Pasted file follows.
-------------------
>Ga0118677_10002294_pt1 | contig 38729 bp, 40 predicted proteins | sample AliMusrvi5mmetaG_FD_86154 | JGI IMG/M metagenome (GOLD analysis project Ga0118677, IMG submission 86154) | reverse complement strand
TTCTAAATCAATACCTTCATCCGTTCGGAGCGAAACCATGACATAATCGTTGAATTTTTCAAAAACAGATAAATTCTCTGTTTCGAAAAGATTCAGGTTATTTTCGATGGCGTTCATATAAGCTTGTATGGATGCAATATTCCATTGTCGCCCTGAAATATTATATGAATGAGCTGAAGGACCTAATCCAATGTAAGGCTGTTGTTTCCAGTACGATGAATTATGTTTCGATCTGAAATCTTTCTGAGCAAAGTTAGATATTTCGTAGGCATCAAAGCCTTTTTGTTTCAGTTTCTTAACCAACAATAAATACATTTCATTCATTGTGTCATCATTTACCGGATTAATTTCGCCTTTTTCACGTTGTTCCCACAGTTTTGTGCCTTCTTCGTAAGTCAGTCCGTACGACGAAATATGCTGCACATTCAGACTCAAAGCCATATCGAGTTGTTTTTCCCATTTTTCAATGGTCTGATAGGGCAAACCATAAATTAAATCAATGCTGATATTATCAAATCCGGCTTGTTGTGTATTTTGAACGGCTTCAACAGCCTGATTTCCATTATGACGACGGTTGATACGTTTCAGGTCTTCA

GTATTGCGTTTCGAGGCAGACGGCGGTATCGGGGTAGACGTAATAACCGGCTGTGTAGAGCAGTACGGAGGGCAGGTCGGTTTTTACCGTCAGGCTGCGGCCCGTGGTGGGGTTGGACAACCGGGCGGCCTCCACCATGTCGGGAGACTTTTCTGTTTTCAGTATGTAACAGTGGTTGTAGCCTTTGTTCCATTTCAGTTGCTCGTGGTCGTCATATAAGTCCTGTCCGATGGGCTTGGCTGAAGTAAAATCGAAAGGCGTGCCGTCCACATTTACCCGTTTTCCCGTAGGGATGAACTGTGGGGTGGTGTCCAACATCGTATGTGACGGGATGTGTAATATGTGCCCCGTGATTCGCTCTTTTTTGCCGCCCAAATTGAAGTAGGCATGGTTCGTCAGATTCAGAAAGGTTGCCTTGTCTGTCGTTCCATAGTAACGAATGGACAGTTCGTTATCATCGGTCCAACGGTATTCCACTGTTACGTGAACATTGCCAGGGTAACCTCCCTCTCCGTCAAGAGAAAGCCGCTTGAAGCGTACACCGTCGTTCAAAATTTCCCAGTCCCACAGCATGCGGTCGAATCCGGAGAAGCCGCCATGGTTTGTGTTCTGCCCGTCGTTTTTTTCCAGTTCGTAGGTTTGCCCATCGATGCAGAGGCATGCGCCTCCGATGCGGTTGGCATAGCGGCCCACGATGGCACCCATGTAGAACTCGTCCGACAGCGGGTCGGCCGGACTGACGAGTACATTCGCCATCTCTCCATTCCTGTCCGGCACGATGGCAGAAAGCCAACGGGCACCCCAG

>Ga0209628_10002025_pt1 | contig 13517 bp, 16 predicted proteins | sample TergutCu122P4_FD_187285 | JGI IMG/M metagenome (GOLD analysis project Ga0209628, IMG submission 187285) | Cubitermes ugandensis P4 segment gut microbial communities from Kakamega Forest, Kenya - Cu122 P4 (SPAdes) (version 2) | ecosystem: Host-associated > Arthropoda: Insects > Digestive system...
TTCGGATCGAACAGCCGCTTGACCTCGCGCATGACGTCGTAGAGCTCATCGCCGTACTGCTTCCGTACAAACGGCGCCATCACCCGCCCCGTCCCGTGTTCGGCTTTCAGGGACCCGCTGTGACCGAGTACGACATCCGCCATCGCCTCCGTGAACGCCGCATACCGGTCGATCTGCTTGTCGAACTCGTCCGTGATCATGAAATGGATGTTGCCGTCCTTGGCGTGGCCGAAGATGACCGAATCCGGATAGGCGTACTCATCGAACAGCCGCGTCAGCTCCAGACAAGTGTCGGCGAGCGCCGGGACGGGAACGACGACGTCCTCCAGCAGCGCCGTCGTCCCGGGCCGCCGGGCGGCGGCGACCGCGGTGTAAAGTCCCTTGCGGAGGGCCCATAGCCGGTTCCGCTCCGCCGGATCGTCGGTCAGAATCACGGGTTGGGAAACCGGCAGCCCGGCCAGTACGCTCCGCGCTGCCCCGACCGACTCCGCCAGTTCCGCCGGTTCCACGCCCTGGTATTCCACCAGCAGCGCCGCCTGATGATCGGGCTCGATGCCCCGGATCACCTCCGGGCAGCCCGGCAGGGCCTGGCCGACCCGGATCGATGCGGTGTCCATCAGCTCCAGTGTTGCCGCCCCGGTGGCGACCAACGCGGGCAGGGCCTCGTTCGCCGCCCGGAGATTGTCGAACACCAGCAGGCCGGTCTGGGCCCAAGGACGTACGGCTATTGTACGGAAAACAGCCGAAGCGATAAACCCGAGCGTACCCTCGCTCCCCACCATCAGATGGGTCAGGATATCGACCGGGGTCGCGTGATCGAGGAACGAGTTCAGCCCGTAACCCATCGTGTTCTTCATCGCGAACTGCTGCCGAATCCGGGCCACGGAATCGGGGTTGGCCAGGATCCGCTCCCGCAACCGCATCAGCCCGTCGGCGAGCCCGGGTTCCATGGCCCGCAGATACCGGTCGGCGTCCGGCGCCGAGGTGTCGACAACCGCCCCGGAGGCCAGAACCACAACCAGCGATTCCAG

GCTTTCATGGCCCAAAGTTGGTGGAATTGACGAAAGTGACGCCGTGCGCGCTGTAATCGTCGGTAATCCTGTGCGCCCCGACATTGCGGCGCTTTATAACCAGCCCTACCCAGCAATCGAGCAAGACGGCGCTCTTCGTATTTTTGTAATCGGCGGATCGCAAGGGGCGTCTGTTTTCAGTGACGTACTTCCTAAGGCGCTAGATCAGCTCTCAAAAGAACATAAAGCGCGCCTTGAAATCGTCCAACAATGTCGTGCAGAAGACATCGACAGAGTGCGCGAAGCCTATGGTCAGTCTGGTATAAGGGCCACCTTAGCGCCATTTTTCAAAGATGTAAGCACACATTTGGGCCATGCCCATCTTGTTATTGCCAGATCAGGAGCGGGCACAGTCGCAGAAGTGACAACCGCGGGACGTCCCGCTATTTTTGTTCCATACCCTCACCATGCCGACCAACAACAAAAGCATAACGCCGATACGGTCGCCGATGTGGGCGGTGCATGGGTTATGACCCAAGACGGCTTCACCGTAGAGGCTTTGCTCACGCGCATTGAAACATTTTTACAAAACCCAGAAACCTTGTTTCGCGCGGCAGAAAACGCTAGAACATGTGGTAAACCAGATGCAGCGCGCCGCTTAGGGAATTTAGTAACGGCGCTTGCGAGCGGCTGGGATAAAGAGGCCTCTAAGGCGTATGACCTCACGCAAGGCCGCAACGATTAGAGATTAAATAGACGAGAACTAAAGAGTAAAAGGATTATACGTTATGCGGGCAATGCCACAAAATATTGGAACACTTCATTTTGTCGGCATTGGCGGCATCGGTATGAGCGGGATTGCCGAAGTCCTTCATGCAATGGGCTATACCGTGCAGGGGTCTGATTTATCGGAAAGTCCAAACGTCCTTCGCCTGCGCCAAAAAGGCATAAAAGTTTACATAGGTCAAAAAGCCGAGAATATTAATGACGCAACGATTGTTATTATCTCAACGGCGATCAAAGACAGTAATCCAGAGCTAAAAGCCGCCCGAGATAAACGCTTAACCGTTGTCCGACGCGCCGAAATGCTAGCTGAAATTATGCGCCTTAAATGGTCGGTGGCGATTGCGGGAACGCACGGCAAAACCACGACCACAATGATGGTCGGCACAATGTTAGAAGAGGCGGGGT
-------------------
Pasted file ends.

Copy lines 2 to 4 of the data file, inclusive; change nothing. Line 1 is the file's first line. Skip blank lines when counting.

TTCTAAATCAATACCTTCATCCGTTCGGAGCGAAACCATGACATAATCGTTGAATTTTTCAAAAACAGATAAATTCTCTGTTTCGAAAAGATTCAGGTTATTTTCGATGGCGTTCATATAAGCTTGTATGGATGCAATATTCCATTGTCGCCCTGAAATATTATATGAATGAGCTGAAGGACCTAATCCAATGTAAGGCTGTTGTTTCCAGTACGATGAATTATGTTTCGATCTGAAATCTTTCTGAGCAAAGTTAGATATTTCGTAGGCATCAAAGCCTTTTTGTTTCAGTTTCTTAACCAACAATAAATACATTTCATTCATTGTGTCATCATTTACCGGATTAATTTCGCCTTTTTCACGTTGTTCCCACAGTTTTGTGCCTTCTTCGTAAGTCAGTCCGTACGACGAAATATGCTGCACATTCAGACTCAAAGCCATATCGAGTTGTTTTTCCCATTTTTCAATGGTCTGATAGGGCAAACCATAAATTAAATCAATGCTGATATTATCAAATCCGGCTTGTTGTGTATTTTGAACGGCTTCAACAGCCTGATTTCCATTATGACGACGGTTGATACGTTTCAGGTCTTCA

GTATTGCGTTTCGAGGCAGACGGCGGTATCGGGGTAGACGTAATAACCGGCTGTGTAGAGCAGTACGGAGGGCAGGTCGGTTTTTACCGTCAGGCTGCGGCCCGTGGTGGGGTTGGACAACCGGGCGGCCTCCACCATGTCGGGAGACTTTTCTGTTTTCAGTATGTAACAGTGGTTGTAGCCTTTGTTCCATTTCAGTTGCTCGTGGTCGTCATATAAGTCCTGTCCGATGGGCTTGGCTGAAGTAAAATCGAAAGGCGTGCCGTCCACATTTACCCGTTTTCCCGTAGGGATGAACTGTGGGGTGGTGTCCAACATCGTATGTGACGGGATGTGTAATATGTGCCCCGTGATTCGCTCTTTTTTGCCGCCCAAATTGAAGTAGGCATGGTTCGTCAGATTCAGAAAGGTTGCCTTGTCTGTCGTTCCATAGTAACGAATGGACAGTTCGTTATCATCGGTCCAACGGTATTCCACTGTTACGTGAACATTGCCAGGGTAACCTCCCTCTCCGTCAAGAGAAAGCCGCTTGAAGCGTACACCGTCGTTCAAAATTTCCCAGTCCCACAGCATGCGGTCGAATCCGGAGAAGCCGCCATGGTTTGTGTTCTGCCCGTCGTTTTTTTCCAGTTCGTAGGTTTGCCCATCGATGCAGAGGCATGCGCCTCCGATGCGGTTGGCATAGCGGCCCACGATGGCACCCATGTAGAACTCGTCCGACAGCGGGTCGGCCGGACTGACGAGTACATTCGCCATCTCTCCATTCCTGTCCGGCACGATGGCAGAAAGCCAACGGGCACCCCAG

>Ga0209628_10002025_pt1 | contig 13517 bp, 16 predicted proteins | sample TergutCu122P4_FD_187285 | JGI IMG/M metagenome (GOLD analysis project Ga0209628, IMG submission 187285) | Cubitermes ugandensis P4 segment gut microbial communities from Kakamega Forest, Kenya - Cu122 P4 (SPAdes) (version 2) | ecosystem: Host-associated > Arthropoda: Insects > Digestive system...